We interview Hope, Michael, and Cassie to find out what drew them to science, what makes them tick, and why they think they did well at the UURAF.
PRL won two prizes at the 12th Workshop on Cyanobacteria, geared towards students and post docs. We interviewed our winners to find out what got them in science, and why their research is cool.
Undergrads make strong showing at Mid-SURE Symposium
The Mid-Michigan Symposium for Undergraduate Research Experiences – or Mid-SURE for short – provides undergraduate researchers, visiting students participating in MSU summer research programs (such as the REU), and other students from select institutions with, “an opportunity for students involved in research and creative activities at Michigan State and select institutions to share their work with their peers, faculty, and external audiences.”
Mid-SURE 2016 took place on July 27 on the 4th floor of Spartan Stadium.
Following is a highlight of some of the participants and their research:
- Samuel Vaitkevicius, from the Brandizzi lab looked at a protein that is vital for an essential defensive mechanism used by plants and animals alike in the face of environmental stressors.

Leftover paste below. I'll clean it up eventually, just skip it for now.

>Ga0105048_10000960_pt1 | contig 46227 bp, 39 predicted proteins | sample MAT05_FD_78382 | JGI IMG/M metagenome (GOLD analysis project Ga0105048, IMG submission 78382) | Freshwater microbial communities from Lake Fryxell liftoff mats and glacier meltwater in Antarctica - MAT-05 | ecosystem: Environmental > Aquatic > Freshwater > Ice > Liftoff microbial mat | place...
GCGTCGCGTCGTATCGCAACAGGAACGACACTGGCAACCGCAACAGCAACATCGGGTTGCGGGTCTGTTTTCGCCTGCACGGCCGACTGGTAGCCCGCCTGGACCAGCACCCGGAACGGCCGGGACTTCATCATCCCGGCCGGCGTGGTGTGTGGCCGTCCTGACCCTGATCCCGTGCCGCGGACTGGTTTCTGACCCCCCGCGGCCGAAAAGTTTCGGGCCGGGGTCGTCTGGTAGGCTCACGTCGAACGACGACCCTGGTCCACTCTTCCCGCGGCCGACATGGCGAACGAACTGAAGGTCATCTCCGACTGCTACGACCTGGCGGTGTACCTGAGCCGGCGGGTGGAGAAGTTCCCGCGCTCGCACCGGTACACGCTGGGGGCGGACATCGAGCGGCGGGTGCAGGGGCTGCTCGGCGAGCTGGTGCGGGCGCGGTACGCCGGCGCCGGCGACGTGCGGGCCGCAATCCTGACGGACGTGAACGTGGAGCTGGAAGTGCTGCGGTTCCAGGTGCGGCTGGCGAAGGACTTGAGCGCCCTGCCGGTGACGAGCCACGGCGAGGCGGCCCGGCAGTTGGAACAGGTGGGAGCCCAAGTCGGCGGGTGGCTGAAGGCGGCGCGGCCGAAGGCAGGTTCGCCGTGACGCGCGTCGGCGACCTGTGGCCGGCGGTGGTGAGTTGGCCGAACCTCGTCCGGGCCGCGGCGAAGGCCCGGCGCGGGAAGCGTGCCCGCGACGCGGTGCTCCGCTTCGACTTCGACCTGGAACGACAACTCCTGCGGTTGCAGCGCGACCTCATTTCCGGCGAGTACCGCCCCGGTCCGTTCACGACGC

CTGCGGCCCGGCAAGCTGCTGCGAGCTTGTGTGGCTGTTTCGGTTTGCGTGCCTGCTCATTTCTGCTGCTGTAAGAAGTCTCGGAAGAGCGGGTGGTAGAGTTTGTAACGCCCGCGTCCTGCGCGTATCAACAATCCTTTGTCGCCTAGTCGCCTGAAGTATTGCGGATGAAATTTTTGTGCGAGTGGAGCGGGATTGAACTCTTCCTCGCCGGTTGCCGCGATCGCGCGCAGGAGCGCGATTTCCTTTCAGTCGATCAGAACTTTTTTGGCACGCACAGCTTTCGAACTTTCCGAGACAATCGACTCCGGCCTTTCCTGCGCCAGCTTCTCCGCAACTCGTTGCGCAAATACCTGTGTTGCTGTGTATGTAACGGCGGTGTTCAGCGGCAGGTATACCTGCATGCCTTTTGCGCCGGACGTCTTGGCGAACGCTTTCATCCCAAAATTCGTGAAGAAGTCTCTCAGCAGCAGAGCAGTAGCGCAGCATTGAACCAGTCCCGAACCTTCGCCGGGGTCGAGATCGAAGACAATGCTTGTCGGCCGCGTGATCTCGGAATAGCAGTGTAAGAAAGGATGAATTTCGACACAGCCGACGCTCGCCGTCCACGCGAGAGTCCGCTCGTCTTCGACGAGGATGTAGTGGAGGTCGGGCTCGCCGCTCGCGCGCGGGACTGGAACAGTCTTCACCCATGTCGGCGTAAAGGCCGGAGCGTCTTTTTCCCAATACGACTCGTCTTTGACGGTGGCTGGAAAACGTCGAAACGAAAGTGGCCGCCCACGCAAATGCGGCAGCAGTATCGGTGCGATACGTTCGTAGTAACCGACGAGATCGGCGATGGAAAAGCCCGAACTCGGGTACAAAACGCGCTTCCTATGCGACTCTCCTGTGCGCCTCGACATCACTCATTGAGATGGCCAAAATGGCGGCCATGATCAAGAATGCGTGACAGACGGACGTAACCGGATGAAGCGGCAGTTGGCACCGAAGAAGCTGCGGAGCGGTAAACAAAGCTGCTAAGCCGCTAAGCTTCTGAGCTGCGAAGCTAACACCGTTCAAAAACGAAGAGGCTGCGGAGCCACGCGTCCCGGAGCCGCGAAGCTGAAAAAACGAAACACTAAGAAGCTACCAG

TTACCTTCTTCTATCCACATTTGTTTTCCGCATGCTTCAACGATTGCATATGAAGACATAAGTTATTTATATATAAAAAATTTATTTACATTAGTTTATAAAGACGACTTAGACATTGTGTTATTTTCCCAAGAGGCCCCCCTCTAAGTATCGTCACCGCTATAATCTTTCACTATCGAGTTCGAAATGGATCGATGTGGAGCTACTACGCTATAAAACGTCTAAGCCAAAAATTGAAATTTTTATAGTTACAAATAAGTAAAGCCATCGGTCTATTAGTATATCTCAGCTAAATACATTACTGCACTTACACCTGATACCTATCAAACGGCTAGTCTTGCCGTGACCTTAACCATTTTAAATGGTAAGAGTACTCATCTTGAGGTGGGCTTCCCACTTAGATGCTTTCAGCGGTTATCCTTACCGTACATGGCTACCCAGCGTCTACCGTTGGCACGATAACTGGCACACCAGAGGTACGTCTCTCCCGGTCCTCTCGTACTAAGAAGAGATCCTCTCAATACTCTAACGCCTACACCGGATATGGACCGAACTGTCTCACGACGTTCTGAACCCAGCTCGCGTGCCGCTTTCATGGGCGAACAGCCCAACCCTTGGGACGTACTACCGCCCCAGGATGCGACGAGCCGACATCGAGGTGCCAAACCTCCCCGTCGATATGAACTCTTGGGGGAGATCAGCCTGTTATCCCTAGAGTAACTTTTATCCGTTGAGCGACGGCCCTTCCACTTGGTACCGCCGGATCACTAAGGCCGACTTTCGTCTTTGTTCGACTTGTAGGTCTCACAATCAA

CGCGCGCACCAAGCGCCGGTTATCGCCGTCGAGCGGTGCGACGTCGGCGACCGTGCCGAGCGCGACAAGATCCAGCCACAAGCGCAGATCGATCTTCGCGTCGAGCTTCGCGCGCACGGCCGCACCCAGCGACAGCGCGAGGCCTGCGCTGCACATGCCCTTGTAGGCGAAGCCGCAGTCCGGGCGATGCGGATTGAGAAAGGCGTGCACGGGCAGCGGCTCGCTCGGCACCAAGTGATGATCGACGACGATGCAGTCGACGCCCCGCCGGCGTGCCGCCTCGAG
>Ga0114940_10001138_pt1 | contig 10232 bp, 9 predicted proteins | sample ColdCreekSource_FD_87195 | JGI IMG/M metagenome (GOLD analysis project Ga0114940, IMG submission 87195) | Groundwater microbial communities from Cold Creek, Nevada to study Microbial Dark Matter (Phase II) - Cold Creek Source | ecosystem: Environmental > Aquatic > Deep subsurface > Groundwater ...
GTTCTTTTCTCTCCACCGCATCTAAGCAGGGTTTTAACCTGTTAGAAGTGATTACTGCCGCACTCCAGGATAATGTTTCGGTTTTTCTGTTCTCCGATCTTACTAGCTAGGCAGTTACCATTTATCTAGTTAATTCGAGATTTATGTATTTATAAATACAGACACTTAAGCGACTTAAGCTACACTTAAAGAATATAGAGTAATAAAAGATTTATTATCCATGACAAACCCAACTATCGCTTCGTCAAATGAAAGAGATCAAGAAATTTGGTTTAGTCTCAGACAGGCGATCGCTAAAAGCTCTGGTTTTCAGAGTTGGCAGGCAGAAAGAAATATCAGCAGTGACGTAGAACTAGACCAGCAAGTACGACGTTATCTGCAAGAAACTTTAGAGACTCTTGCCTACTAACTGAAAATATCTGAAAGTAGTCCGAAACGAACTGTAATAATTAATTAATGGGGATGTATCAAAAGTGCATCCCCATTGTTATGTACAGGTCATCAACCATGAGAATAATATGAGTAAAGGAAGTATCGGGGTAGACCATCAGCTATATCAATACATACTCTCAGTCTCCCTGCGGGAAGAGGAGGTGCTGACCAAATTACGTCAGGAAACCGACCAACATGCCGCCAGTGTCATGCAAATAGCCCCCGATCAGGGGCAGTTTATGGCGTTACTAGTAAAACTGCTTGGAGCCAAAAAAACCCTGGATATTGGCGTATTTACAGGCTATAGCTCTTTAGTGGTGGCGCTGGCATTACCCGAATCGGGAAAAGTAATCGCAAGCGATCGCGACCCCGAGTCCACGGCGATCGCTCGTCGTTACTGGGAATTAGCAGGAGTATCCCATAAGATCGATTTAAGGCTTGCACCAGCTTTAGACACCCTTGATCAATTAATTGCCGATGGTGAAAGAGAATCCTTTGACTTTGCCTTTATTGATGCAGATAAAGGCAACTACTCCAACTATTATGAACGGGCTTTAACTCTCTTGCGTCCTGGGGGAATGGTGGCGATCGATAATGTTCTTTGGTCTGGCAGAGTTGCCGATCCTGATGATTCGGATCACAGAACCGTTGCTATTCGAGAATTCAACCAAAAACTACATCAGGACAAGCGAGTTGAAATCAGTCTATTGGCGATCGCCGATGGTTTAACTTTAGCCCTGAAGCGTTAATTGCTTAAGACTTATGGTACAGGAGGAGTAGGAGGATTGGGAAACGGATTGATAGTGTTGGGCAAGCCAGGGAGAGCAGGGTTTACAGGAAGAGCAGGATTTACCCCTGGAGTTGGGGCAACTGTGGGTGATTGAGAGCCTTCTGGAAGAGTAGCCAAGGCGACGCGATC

- Thien Crisanto ( visiting from Humboldt State University) and Daniel O'Hagan from the Ducat lab examined how to build and improve synthetic microbial communities that are driven by sunlight by using an organism that has lived for billions of years: cyanobacteria.
- Nicole Haddad (visiting from Purdue University) worked with the Howe lab on research demonstrating the importance of certain chemical compounds towards defending plants against herbivores.
- Ciara Fromwiller and Sean McGuire, from the Kerfeld lab, explored strategies to reengineer a protein structure, found in many bacteria, so it becomes a miniature factory that could create green energy or sustainably produce materials for use in biotechnology fields.
- Olivia Stephens (visiting from Spelman College), from the Montgomery lab, examined plant light receptors and how different parts of the light spectrum affect plant growth and development.
The protein, peroxiredoxin Q, is known to maintain a healthy balance of chemicals and energy levels in chloroplasts. The new research shows the protein also impacts the system that produces chloroplast membranes.
The CAMTA system - which is known to protect plants from cold weather - plays a newly discovered role: when bacteria invade a leaf, CAMTA warns neighboring, unaffected leaves to prepare for invasion.
When algae get stressed, they hibernate and store energy in forms that we can use to make biofuels. Understanding how stress impacts algal hibernation could help scientists lower the cost of biofuels production.